The pins, wires, and hexagonal duct enclosure are made of transparent acrylic. This material was selected to allow for flow visualization and measurements using laser diagnostic velocity measurement techniques such as particle image velocimetry and laser Doppler velocimetry. Results of the velocity measurements using particle image velocimetry have been described by Nguyen et al. [25].

## Test Section Dimensions

Figure 4 presents a horizontal cross section of the test bundle and identifies the main geometrical dimensions. These dimensions are listed in Table 2. The faces of the hexagonal duct are identified with letters A to F (flow inlet and outlet occur through faces B and E).

The total length of the bundle, L, includes the length of the inlet plenum, central section (test section), and outlet plenum. The length of the central section, Lc, was designed to:

• Allow full development of the flow

• Perform the flow visualization measurements

• Minimize the exit effects

## Instrumentation

###### Pressure Hardware.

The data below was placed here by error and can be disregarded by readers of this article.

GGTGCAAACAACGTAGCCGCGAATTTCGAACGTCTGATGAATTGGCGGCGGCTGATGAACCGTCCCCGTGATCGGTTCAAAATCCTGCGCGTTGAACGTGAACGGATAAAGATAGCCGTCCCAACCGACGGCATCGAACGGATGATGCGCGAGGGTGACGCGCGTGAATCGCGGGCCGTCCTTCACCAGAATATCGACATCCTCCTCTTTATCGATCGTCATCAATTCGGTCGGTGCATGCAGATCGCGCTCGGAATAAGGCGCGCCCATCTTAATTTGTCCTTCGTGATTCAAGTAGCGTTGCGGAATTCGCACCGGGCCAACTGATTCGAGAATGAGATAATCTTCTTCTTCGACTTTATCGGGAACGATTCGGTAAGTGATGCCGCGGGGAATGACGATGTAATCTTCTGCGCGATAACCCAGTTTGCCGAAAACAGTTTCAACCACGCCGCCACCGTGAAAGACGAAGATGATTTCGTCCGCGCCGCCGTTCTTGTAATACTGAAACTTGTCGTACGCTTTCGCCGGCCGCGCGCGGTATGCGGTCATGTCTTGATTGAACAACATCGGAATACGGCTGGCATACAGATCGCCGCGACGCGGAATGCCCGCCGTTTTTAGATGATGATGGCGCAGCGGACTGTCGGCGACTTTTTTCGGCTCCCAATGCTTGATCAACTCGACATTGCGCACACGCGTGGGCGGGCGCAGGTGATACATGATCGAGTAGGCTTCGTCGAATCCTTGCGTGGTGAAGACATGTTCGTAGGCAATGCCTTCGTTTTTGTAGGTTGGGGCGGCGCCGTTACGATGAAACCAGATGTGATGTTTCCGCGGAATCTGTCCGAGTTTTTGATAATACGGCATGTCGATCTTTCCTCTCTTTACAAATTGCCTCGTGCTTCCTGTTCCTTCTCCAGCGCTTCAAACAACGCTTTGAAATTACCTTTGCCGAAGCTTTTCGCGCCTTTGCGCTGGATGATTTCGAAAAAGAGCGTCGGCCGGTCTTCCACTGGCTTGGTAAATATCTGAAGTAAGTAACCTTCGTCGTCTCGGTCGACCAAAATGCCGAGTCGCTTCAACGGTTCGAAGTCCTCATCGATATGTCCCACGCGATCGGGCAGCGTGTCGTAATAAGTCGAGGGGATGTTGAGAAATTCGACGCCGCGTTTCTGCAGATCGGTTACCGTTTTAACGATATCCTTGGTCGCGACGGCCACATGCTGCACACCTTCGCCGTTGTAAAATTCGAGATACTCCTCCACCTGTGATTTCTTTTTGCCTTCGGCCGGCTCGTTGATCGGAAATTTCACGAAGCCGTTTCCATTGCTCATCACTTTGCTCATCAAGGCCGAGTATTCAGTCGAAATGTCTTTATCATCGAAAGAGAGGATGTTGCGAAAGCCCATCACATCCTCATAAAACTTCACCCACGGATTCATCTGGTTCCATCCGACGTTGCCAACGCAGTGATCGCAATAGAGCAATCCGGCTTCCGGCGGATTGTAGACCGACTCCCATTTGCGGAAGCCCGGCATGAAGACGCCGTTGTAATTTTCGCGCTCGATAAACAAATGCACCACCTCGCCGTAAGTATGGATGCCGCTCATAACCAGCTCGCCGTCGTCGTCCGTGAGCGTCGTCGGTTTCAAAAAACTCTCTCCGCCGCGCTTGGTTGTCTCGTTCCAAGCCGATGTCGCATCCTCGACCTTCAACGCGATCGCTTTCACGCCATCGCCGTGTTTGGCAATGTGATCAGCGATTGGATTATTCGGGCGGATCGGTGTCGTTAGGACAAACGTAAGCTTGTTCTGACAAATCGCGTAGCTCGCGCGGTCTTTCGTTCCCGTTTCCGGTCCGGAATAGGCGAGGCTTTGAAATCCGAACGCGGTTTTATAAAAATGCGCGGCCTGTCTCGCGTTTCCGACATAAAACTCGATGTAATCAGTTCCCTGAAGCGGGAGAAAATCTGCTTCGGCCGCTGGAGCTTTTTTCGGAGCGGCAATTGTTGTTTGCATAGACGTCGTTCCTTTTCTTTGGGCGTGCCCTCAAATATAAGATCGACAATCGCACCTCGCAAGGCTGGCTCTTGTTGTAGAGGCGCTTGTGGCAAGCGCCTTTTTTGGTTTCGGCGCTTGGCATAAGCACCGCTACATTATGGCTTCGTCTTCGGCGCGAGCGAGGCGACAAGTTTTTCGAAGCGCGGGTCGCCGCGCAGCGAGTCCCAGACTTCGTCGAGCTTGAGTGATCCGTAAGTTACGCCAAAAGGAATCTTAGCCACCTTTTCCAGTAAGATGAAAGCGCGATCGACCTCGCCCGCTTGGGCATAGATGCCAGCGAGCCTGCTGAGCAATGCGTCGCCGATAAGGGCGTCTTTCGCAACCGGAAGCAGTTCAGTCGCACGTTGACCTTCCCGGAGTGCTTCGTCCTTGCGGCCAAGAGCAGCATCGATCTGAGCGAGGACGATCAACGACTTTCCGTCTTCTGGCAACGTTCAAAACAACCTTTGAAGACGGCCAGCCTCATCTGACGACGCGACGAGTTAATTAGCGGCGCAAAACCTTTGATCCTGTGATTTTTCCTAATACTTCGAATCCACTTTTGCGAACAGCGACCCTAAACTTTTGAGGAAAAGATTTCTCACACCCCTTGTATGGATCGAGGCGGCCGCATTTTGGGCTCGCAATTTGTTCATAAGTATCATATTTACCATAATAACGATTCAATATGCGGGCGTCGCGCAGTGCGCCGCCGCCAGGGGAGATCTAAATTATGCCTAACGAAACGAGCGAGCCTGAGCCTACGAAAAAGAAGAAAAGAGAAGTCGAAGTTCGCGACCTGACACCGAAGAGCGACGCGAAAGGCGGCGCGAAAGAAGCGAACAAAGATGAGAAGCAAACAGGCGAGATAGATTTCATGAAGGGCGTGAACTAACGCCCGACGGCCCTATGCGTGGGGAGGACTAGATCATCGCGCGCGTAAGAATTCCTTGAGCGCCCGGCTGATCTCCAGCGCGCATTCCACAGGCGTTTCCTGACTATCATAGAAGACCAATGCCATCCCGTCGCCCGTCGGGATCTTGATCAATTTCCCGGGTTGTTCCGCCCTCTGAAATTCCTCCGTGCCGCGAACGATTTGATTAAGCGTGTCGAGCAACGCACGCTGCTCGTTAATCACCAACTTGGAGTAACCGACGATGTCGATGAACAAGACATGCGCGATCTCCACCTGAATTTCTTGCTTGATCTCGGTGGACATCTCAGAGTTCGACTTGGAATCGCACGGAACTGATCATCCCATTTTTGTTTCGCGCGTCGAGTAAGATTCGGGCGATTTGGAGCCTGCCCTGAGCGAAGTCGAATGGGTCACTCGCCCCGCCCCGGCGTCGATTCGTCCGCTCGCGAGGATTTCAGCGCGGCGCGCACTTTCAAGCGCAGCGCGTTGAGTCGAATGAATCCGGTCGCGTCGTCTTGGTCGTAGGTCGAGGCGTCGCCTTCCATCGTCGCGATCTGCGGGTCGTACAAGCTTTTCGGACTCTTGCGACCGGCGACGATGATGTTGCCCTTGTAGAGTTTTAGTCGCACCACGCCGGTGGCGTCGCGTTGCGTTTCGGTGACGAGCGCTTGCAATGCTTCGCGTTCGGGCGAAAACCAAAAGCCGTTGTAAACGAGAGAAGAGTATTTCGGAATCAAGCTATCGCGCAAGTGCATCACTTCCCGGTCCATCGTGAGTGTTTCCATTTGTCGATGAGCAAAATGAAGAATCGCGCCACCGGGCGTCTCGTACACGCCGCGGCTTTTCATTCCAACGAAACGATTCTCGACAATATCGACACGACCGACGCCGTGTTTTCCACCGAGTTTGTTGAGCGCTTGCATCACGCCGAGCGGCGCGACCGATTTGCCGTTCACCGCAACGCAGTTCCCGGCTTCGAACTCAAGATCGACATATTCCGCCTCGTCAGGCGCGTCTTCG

Nine pressure transducers are installed at different axial locations (denoted as pressure taps PT#0–8). The axial location of the pressure taps is listed in Table 33. All pressure taps are located at the center of face F, with pressure transducers directly installed at the duct’s wall. PT#0 is located at the inlet plenum to monitor and control pressure of the test section inlet (maximum operating pressure). The total pressure drop through the entire test section is measured by the difference in pressure measured by PT#0 (inlet tap) and PT#8 (outlet tap). Pressure transducers PT#1–7 are used to record the pressure at seven axial locations along the test section, including the development region. One high-accuracy differential transducer (full scale (FS) = ±6894.76 Pa, accuracy < 0.05% of FS) is connected between PT#5 and PT#7 to measure the axial pressure drop within one wire pitch in the fully developed region. The pressure drop across PT#5 and PT#7 is the one selected to calculate the bundle averaged friction factor presented in this paper. These pressure taps are located in the fully developed region of the test section. The effect on the pressure from the wire clocking angle is the same at the selected locations, being one full wire pitch apart.